Jack Ramsay's last St. Joseph's team was going to win the 1966 NCAA tournament and validate what I already knew, that Philadelphia, my hometown, was America's greatest basketball city.
I was 16 and I was certain of that.
When it didn't happen, when Duke edged the Hawks by a mere two points in a taut second-round game the night of March 11, I reacted like a child half my age.
It wasn't fair, dammit. Once again they'd cheated one of the teams I cheered. They always cheated my Philadelphia teams. It was a conspiracy. That's what kept thwarting my obsessive desires. Conspiracies.
Hadn't St. Joe's loss come in Raleigh, N.C.? Wasn't that just 18 miles from Duke's campus? Didn't that constitute a virtual home game in a tournament when there weren't supposed to be any? Weren't the officials likely to be intimidated by the Blue Devils fans? And isn't that why they whistled three early fouls on both of the Hawks' stars, Matt Goukas and Cliff Anderson?
When Marty Ford's 35-foot heave at the buzzer fell short, all those hopes that had been inflating inside me for weeks exploded. The intensity of the anger that gushed out was something that, for all my sports suffering, I'd never experienced.
Two years earlier, the '64 Phillies collapse had stung too. But that pain was stretched out over 12 days, like a bout of the measles. This one was a sudden sucker punch, slamming me unexpectedly in the gut, leaving me breathless.
I needed to lash out at someone or something. Having listened to the radio broadcast alone in my living room, I chose a sofa.
In those years just before America became a disposable society, the sofa was like a family member. It was the only one my parents had ever owned, the one they'd had reupholstered and repaired more times than I could recall.
Lifting one end, I dragged it to the middle of the room, raised it as high as I was able, and, reminiscent of pro wrestler Argentine Rocca, slammed it down with a frightful howl.
For the rest of an existence stunted by my anger, that sofa wobbled and sagged. It was never the same. And neither was I.
I'd like to blame the bad behavior on bad timing. It came at a moment when surging testosterone, years of sports frustration, and teenaged self-loathing formed a combustible mix.
While I still can't - or more likely won't - acknowledge the version of myself that was capable of such a pointless outburst, there was an upside.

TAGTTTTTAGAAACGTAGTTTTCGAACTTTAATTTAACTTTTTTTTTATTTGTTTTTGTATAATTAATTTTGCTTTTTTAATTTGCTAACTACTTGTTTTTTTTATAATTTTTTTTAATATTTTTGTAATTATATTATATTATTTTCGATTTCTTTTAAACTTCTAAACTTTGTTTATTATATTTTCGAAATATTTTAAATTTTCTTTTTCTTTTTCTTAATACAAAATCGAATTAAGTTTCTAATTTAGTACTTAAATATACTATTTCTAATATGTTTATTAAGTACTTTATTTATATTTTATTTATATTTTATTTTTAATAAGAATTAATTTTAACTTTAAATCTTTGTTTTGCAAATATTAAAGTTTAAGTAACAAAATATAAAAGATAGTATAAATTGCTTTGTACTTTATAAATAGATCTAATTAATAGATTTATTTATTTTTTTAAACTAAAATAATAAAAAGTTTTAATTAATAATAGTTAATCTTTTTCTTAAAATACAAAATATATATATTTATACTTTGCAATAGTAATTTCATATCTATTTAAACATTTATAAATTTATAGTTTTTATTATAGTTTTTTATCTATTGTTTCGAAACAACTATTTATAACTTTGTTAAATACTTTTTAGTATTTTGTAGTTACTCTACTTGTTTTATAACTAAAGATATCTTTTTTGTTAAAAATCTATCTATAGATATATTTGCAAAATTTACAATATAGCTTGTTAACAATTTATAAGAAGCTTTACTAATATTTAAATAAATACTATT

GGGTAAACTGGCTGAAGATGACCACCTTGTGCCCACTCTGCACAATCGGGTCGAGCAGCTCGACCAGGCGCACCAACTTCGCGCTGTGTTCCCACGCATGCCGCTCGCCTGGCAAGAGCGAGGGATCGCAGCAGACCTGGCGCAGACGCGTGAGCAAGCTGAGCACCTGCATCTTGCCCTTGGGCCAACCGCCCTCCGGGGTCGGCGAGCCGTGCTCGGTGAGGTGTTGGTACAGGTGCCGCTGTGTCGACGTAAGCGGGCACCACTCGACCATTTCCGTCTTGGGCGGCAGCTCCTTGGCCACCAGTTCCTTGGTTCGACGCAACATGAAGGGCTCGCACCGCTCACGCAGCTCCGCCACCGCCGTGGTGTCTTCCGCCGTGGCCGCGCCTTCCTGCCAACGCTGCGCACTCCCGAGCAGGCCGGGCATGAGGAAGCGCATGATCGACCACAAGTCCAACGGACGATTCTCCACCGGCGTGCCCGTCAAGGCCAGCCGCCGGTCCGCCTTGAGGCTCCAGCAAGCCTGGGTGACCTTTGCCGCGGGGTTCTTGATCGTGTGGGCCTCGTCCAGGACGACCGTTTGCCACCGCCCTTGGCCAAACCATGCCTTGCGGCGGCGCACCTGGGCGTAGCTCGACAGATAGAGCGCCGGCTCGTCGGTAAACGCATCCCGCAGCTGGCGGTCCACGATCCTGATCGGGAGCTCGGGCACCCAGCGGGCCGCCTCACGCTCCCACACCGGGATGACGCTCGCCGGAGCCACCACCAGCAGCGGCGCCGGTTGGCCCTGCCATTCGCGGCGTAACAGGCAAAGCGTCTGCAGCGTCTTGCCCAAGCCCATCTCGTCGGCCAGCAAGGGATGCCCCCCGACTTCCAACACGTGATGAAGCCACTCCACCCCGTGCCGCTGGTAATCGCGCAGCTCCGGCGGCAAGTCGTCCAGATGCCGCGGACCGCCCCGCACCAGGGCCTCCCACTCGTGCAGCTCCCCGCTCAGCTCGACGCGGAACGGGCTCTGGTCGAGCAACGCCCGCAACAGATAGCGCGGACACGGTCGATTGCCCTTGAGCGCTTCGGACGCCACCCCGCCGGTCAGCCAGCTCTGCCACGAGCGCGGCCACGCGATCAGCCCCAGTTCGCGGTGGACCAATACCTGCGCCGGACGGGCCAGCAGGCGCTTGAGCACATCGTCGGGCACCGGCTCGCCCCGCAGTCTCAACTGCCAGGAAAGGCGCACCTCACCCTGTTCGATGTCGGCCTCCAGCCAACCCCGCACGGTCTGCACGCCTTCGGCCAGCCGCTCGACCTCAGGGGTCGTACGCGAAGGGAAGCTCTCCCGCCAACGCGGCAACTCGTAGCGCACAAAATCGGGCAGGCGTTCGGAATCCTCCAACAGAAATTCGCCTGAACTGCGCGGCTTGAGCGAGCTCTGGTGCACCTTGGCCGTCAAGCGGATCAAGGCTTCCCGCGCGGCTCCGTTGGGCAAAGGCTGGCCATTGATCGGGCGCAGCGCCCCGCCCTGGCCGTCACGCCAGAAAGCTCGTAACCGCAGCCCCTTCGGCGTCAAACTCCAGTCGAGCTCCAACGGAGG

The incident resulted in one of those life lessons that those who play and coach always claim sports can provide.
It didn't take me long to recognize how pointless and harmful my action was. I'd damaged furniture my parents couldn't afford to replace. I'd acted like an irrational child. I'd embarrassed myself.
I swore I'd never do it again. And so far I haven't. Not on Black Friday. Not after Super Bowl XV. Not on this election night.
There were and continue to be angry protests in the wake of Donald Trump's unexpected victory. When a contest is that close and that bitter, losing graciously doesn't come easily.
At times like that, our heads are often no match for our hearts. You see it all the time in the games we play and watch. Even a spectacle of sportsmanship like the Olympics is not immune.
At the 2000 Summer Games in Sydney, an event notable for the goodwill it fostered, two American wrestlers embarrassed themselves and their nation after difficult losses in their gold-medal matches.
This is how I described the scene at the Sydney Exhibition Center that night:
"Sammie Henson sprinted off the mat. . . . He slammed his body against a wall and lay there on his back, wailing in agony and flailing his legs like a dying insect.
"Brandon Slay reacted . . . by twice yanking his arm from the referee's grasp when he tried to raise both wrestlers' hands. The normally upbeat crowd . . . booed the 24-year-old Penn graduate with a Veterans Stadium-like passion."
Both men later acknowledged their inappropriate behavior, though it didn't happen any time soon.
Philadelphians, despite their negative national reputation, have gotten pretty good at dealing with defeat. Perhaps because we're so practiced at it, we seem as adept at controlling our emotions after painful losses as we are elated at victory parades.
We didn't turn over cars and riot when Joe Carter homered, when the Yankees beat the Phillies in the 2009 World Series, or when the Eagles lost two Super Bowls.
Instead, we acted out our collective anger with sports talk-radio calls, through internet venting and barroom moaning. We were, in short, obnoxious but not violent.
Most of those Philadelphia fans who didn't vote for Trump at the end of the long and divisive campaign are still licking their wounds, hiding their faces, or dealing with the despair.
But for the most part, they're not assaulting any sofas. And maybe we have our cursed sports history and figures like Gene Mauch, Donovan McNabb, Mitch Williams, and Bruce Froemming to thank for that.
Eventually, the rest of America will figure out a way to deal with the aftermath of this election. Until then, I'm going to forgo social media and cable TV news, and watch old movies and sports.
There's a lot to be said for just reclining on a sofa.